Although it might not be found in that form in Latour’s text, this is what I mean by the expression relativising the moderns. It means to describe precisely which choice defines modernity and to contrast it with other possible choices. These other possible choices may be consistent with each other, perhaps even capable of coexisting with the one that has been made. This is the sense in which we should understand his early work on the sciences. The great myth surrounding the invention of modern science consists in the basic notion that very intelligent and intellectually free people such as Galileo or Newton found a way to describe reality as it is without letting their prejudices or superstitions interfere with their thinking.

To practice an anthropology of science, as Latour proposed in his first book with Steve Woolgar, Laboratory Life, first published in English in 1979, requires that one set aside this myth in order to describe what scientists do at work. 3 Unsurprisingly, we do not find many people trying to get rid of their prejudices to confront a naked reality. On the contrary, what we see are people who employ a lot of ingenuity and energy to produce realities of a very particular kind: realities made up of scientific objects and facts. The molecular formula of the hormone that Professor Guillemin was trying to identify in the laboratory where Latour undertook his first ethnographic fieldwork about the moderns corresponds to an entity of a quite different sort from that of the bee spirits ‘established’ by the practices of the Amazonian shaman Davi Kopenawa. 4 This entity is not more real, but otherwise real. This difference certainly gives it an unparalleled grip on the world. It allows it to make alliances with a wider variety of interests and thus acquire power and authority, but not with all interests. Such a reality comes at the cost of a choice, of a selection, or sometimes, even often, a destruction.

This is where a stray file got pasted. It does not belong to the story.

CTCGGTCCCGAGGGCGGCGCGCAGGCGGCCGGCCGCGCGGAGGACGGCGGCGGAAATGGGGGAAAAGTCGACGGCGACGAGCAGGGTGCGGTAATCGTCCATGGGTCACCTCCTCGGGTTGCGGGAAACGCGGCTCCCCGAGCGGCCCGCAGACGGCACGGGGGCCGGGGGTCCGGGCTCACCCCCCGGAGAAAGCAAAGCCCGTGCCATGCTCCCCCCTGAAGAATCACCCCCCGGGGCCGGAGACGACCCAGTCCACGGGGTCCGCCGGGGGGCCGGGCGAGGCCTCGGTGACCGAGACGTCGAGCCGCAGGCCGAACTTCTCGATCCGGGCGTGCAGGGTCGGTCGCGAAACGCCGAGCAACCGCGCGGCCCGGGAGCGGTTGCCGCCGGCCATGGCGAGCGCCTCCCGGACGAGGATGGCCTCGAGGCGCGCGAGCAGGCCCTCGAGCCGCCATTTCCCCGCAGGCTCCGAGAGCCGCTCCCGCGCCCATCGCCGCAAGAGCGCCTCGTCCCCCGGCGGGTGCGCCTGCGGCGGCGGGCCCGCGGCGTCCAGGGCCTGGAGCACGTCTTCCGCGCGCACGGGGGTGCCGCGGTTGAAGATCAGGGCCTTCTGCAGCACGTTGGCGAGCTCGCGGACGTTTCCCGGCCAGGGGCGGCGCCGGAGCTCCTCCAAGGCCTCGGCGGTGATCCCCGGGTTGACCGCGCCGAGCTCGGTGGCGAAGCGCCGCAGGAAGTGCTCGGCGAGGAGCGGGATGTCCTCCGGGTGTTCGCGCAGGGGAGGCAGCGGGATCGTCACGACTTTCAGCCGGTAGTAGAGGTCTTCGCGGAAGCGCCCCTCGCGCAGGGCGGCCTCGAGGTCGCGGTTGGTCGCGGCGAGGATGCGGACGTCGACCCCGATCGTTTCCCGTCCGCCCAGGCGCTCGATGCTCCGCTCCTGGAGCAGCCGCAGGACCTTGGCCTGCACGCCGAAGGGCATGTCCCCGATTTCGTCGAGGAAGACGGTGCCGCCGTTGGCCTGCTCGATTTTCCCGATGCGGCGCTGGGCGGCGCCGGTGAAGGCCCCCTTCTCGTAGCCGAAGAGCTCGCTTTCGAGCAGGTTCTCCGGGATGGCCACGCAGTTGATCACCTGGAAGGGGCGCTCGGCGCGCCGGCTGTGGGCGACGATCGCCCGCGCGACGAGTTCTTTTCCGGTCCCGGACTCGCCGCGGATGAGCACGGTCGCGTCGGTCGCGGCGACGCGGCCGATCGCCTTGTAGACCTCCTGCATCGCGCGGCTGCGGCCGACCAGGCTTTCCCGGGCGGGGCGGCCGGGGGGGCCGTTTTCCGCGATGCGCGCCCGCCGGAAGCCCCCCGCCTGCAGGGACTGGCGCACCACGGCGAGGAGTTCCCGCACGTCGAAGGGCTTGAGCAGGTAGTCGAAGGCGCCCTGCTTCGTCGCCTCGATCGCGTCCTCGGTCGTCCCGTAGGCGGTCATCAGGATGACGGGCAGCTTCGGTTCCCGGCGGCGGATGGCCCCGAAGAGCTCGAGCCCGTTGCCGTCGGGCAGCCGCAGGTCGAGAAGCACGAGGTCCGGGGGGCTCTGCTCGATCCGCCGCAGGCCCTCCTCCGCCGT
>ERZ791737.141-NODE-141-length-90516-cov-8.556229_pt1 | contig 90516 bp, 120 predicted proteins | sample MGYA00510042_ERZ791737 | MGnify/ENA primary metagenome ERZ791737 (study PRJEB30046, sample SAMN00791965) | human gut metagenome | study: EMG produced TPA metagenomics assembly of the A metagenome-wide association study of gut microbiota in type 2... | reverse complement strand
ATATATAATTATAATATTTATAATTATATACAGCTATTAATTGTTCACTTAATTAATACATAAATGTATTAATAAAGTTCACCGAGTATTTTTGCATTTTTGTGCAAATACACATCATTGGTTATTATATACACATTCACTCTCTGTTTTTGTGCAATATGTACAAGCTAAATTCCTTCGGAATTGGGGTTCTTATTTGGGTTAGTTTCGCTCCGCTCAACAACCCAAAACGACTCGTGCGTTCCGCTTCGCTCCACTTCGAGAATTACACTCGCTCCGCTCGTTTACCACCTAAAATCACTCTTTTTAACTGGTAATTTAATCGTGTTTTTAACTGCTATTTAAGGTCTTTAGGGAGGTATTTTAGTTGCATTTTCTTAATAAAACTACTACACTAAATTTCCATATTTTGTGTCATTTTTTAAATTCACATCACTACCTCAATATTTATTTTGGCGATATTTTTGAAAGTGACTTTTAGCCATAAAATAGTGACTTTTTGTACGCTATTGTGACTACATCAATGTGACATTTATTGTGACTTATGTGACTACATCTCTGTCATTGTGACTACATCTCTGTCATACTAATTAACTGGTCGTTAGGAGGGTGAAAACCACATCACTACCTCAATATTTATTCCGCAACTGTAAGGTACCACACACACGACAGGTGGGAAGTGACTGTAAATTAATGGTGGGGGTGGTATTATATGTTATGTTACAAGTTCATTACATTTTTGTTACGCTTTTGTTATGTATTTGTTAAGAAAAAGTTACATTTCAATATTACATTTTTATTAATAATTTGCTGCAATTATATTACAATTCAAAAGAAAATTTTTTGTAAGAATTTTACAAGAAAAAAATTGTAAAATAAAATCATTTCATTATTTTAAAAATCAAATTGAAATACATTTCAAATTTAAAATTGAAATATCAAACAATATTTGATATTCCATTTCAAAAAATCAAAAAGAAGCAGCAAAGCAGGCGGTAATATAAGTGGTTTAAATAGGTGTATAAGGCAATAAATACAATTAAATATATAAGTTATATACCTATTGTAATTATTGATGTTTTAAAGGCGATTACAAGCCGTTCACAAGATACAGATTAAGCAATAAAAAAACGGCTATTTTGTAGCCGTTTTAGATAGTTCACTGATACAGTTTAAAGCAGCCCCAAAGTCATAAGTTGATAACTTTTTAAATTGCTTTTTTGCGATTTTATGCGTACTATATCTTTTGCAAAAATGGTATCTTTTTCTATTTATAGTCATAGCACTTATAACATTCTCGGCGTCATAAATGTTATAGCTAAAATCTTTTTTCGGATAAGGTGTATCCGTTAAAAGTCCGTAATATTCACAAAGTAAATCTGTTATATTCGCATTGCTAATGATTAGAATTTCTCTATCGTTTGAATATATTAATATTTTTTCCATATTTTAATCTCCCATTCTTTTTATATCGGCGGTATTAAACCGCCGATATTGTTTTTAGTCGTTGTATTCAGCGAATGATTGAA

Until the end of his life, I believe, Latour’s whole question was to work out if these different realities could coexist. Beyond this, the question was of knowing if such a plurality of realities could help us establish a more just relationship with reality in general, by giving up our belief that there could be something other than this plural matrix. The properly metaphysical horizon of Latour’s work thus lies in the sense that his work answers quite an old philosophical question: in what does being consist? 5